|Did you know ...||Search Documentation:|
|Example: Eight queens puzzle|
We illustrate the concepts of the preceding sections by means of the so-called eight queens puzzle. The task is to place 8 queens on an 8x8 chessboard such that none of the queens is under attack. This means that no two queens share the same row, column or diagonal.
To express this puzzle via CLP(FD) constraints, we must first pick a suitable representation. Since CLP(FD) constraints reason over integers, we must find a way to map the positions of queens to integers. Several such mappings are conceivable, and it is not immediately obvious which we should use. On top of that, different constraints can be used to express the desired relations. For such reasons, modeling combinatorial problems via CLP(FD) constraints often necessitates some creativity and has been described as more of an art than a science.
In our concrete case, we observe that there must be exactly one queen per column. The following representation therefore suggests itself: We are looking for 8 integers, one for each column, where each integer denotes the row of the queen that is placed in the respective column, and which are subject to certain constraints.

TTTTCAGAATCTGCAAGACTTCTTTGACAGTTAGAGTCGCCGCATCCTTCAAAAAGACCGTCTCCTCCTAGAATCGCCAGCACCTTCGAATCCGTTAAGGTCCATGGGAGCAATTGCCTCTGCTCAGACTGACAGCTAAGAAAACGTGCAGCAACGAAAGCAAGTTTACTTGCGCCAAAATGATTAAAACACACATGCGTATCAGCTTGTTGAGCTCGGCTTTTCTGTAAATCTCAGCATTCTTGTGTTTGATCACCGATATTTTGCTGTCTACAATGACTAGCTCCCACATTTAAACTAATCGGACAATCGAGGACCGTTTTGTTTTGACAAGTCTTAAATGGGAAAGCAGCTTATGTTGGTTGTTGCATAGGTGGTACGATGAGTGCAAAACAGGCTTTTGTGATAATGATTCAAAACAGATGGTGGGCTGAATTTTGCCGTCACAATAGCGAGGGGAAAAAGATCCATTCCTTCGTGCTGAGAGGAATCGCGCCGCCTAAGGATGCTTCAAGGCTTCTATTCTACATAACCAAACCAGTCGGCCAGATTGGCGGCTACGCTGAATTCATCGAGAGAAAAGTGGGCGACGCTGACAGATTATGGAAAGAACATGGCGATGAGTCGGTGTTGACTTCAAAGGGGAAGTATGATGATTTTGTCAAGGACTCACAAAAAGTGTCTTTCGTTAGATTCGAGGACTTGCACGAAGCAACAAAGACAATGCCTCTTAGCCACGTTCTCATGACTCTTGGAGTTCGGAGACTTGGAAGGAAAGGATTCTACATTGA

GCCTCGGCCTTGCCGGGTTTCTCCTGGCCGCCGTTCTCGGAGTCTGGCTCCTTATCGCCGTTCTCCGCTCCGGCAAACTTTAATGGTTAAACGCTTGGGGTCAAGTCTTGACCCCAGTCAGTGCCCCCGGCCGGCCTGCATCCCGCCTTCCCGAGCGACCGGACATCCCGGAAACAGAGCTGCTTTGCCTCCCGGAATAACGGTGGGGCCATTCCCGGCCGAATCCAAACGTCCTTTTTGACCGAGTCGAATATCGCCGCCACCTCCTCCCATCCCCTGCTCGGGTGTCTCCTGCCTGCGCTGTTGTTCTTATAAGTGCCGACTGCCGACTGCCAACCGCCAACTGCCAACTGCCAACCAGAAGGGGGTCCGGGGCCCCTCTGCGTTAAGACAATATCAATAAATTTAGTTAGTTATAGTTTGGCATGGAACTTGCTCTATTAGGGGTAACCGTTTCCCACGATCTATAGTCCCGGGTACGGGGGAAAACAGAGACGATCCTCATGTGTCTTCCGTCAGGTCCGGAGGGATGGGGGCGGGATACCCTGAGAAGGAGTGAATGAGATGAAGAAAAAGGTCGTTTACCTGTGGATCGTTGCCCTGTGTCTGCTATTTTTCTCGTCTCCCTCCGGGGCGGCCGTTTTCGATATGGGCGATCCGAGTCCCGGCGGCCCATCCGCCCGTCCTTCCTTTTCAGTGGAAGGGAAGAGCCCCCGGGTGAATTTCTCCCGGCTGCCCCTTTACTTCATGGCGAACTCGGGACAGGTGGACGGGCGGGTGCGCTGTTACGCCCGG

In fact, let us now generalize the task to the so-called N queens
puzzle, which is obtained by replacing 8 by N everywhere it
occurs in the above description. We implement the above considerations
n_queens/2, where the first argument
is the number of queens (which is identical to the number of rows and
columns of the generalized chessboard), and the second argument is a
list of N integers that represents a solution in the form
n_queens(N, Qs) :- length(Qs, N), Qs ins 1..N, safe_queens(Qs). safe_queens(). safe_queens([Q|Qs]) :- safe_queens(Qs, Q, 1), safe_queens(Qs). safe_queens(, _, _). safe_queens([Q|Qs], Q0, D0) :- Q0 #\= Q, abs(Q0 - Q) #\= D0, D1 #= D0 + 1, safe_queens(Qs, Q0, D1).
Note that all these predicates can be used in all directions: We can use them to find solutions, test solutions and complete partially instantiated solutions.
The original task can be readily solved with the following query:
?- n_queens(8, Qs), label(Qs). Qs = [1, 5, 8, 6, 3, 7, 2, 4] .
Using suitable labeling strategies, we can easily find solutions with 80 queens and more:
?- n_queens(80, Qs), labeling([ff], Qs). Qs = [1, 3, 5, 44, 42, 4, 50, 7, 68|...] . ?- time((n_queens(90, Qs), labeling([ff], Qs))). % 5,904,401 inferences, 0.722 CPU in 0.737 seconds (98% CPU) Qs = [1, 3, 5, 50, 42, 4, 49, 7, 59|...] .
Experimenting with different search strategies is easy because we have separated the core relation from the actual search.